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(4th LD) Confidante Choi denies economic ties to Park

All News 22:26 January 16, 2017

(ATTN: UPDATES with former presidential aide's remarks, details in paras 2-3, 16, 17-19)
By Lee Haye-ah

SEOUL, Jan. 16 (Yonhap) -- President Park Geun-hye's friend who is at the center of a national corruption scandal on Monday denied being economically tied to the president as special prosecutors moved to prove suspicions that the two took bribes from Samsung.

Choi Soon-sil made the remark at the Constitutional Court where she was summoned to testify at the fifth hearing of Park's impeachment trial. On the same day, special prosecutors investigating the scandal requested an arrest warrant for Samsung heir Lee Jae-yong on charges of giving up to 43 billion won (US$36.3 million) to Choi in return for the government's backing of a controversial merger in 2015.

Choi Soon-sil, the woman at the center of a widening corruption scandal involving President Park Geun-hye, arrives at the Constitutional Court in Seoul on Jan. 16, 2017. (Yonhap)

The prosecutors' move has raised the prospects of Park being charged with bribe-taking through her friend. It could also affect the court's review of Park's impeachment motion, which passed through parliament last month.

While parliament impeached her for allegedly colluding with Choi, Park has maintained her innocence and refused to attend her trial.

During questioning, Choi denied that she and the president are an "economic unit" or that they shared "economic interests."

Asked whether she has ever repaid Park's personal debts or jointly conducted business projects, she added, "I have never done so."

Choi vehemently denied any wrongdoing in her interactions with the president, calling the accusations against her "unfair."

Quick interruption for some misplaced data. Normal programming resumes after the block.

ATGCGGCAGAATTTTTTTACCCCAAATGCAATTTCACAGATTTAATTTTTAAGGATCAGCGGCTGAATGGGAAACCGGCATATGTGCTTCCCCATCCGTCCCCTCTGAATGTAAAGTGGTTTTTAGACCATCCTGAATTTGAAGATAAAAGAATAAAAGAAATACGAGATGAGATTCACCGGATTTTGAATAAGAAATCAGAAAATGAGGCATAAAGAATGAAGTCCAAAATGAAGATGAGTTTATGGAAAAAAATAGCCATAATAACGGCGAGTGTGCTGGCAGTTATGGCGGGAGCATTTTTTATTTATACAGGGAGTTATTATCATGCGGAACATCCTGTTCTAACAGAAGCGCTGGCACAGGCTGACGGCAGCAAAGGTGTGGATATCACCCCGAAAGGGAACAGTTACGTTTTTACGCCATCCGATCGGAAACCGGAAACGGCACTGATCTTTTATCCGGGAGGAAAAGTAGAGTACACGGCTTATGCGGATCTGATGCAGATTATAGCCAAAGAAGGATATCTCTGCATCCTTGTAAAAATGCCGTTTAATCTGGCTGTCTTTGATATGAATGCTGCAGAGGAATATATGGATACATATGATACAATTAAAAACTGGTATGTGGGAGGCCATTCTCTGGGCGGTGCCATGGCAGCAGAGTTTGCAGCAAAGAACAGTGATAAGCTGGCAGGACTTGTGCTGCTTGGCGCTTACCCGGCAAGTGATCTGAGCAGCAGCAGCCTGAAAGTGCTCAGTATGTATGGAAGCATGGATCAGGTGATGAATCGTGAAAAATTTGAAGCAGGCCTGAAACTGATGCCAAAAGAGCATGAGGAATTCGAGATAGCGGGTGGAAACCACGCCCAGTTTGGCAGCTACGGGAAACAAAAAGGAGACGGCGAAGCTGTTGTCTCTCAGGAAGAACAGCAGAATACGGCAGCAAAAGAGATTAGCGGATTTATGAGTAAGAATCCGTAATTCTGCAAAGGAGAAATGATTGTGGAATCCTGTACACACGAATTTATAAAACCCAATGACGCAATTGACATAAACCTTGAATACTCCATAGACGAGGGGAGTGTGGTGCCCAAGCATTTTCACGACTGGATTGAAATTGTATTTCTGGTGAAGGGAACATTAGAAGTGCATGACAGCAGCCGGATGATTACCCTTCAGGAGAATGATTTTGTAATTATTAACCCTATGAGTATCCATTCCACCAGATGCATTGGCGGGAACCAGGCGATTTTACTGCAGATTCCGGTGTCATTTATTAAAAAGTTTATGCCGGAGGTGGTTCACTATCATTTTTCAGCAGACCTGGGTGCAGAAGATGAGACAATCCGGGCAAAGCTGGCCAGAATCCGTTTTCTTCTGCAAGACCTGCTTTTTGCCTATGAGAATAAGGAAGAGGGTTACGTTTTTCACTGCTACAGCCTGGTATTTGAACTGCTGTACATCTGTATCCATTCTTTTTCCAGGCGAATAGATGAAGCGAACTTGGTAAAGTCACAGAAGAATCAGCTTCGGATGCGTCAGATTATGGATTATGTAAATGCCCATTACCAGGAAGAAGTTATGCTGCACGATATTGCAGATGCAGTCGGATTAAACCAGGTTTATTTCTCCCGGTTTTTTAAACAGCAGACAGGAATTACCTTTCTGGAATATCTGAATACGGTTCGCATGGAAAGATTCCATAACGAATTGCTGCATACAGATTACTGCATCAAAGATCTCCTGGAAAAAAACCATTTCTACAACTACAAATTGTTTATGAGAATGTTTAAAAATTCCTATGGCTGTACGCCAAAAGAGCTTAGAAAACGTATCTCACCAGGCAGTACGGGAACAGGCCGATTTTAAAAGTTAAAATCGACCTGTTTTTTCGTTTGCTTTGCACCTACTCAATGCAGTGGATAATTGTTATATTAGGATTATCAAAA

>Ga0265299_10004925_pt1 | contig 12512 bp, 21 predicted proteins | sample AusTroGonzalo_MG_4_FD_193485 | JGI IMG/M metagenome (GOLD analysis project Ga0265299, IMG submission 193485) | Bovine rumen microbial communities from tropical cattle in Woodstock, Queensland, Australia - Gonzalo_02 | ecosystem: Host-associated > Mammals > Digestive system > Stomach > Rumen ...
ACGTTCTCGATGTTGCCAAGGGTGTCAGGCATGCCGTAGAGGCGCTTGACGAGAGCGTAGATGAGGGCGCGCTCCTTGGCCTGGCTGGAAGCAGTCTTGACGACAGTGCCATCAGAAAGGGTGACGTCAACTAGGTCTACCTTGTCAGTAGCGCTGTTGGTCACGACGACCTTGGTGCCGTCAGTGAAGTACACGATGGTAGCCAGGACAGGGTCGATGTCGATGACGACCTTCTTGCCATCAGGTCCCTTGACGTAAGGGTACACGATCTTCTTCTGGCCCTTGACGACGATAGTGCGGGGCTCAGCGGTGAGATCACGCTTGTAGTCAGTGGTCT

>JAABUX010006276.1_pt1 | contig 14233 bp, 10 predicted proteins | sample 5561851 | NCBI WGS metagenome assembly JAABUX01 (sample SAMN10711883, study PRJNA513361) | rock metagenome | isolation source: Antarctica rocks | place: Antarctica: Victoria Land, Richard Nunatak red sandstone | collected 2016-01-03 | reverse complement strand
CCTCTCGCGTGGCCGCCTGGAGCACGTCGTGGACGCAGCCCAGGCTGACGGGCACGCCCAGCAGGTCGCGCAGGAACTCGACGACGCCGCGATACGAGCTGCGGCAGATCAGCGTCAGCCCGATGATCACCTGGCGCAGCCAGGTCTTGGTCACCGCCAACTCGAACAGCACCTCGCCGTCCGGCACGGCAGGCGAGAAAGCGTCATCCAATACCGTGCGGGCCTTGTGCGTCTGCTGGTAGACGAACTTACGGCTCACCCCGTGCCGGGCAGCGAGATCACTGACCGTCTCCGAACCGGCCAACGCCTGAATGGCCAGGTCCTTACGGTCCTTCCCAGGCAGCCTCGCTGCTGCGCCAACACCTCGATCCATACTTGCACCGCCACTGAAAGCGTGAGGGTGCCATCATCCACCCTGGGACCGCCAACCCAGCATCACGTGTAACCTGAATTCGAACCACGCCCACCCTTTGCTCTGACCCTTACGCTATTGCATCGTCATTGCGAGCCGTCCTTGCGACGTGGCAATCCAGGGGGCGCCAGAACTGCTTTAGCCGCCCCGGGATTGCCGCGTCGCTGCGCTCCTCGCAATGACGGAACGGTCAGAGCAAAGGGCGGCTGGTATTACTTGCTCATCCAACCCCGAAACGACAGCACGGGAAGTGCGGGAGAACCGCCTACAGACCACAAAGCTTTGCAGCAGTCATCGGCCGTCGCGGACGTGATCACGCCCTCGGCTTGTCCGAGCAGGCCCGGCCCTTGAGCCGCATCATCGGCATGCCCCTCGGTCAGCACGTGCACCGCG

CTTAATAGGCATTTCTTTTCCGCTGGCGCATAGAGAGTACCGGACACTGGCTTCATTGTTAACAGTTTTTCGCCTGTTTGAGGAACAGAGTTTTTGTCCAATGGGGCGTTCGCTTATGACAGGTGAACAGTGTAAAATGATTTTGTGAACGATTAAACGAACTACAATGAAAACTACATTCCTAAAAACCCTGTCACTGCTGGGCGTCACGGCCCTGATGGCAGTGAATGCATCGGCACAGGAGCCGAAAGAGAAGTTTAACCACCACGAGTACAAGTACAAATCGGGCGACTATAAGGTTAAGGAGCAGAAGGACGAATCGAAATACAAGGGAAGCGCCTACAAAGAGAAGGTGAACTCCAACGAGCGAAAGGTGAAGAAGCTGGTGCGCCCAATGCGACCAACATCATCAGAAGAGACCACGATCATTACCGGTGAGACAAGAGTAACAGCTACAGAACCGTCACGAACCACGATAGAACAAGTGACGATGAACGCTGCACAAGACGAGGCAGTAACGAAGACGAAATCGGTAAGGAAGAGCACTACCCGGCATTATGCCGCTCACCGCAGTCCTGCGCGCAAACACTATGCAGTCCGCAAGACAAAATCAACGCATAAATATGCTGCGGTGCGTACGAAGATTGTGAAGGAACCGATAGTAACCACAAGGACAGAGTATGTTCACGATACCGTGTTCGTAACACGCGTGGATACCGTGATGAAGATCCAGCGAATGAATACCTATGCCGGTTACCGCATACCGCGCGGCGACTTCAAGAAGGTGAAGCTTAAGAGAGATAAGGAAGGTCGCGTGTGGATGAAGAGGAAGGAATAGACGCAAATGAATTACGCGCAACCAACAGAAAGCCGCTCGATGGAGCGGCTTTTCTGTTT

"I have never gained any benefits or privileges. I think it is a jump of logic," she said defiantly.

The confidante has been jailed since late last year on charges of abusing her personal ties to the president to extort money from conglomerates, influence appointments of government personnel, and secure college admission and funding for her daughter.

Members of a parliamentary impeachment panel grilled Choi over allegations she influenced government-sponsored culture and sports projects to benefit her daughter who is a former member of the national equestrian team.

Choi shot back at the panel members, demanding they provide evidence of her alleged wrongdoing. She also complained of the prosecution's "coercive" investigation tactics and insisted she never received "a penny" in benefits.

At times, she raised her voice and refused to answer what she called "loaded questions."

Choi also defended the president, saying Park is a person of integrity who did not take an interest in money.

"The president had a clear philosophy on government administration," she claimed. Reports that she ordered the president to execute certain policies are a "ridiculous exaggeration," she added.

Choi acknowledged making visits to the presidential office but claimed she did not remember how often. She also said she helped Park with "personal matters" but refused to elaborate. She still admitted to receiving drafts of Park's speeches and making changes to give them more emotion.

Toward the end of her 6-hour hearing, she said she had no knowledge of the request for an arrest warrant against Lee.

Meanwhile, An Chong-bum, a former Park aide, indicated the president was aware of the merger's importance to Lee's succession.

Testifying after Choi, he acknowledged that Park's reference material ahead of her July 2015 meeting with Lee included a comment about her wish to see the succession issue resolved during her term.

He also said she ordered conglomerates to provide a specific amount of funds to two culture and sports foundations controlled by Choi.

The Constitutional Court, a special prosecutors' team and a local court have all accelerated their proceedings to draw a swift resolution to the case as millions of people have staged candlelight vigils for the past 12 Saturdays to demand Park's resignation and punishment for others involved in the scandal.

The top court has until early June to decide whether to uphold or reject the impeachment motion.

Choi Soon-sil is seated inside the Constitutional Court in Seoul ahead of the fifth hearing of President Park Geun-hye's impeachment trial on Jan. 16, 2017. (Yonhap)


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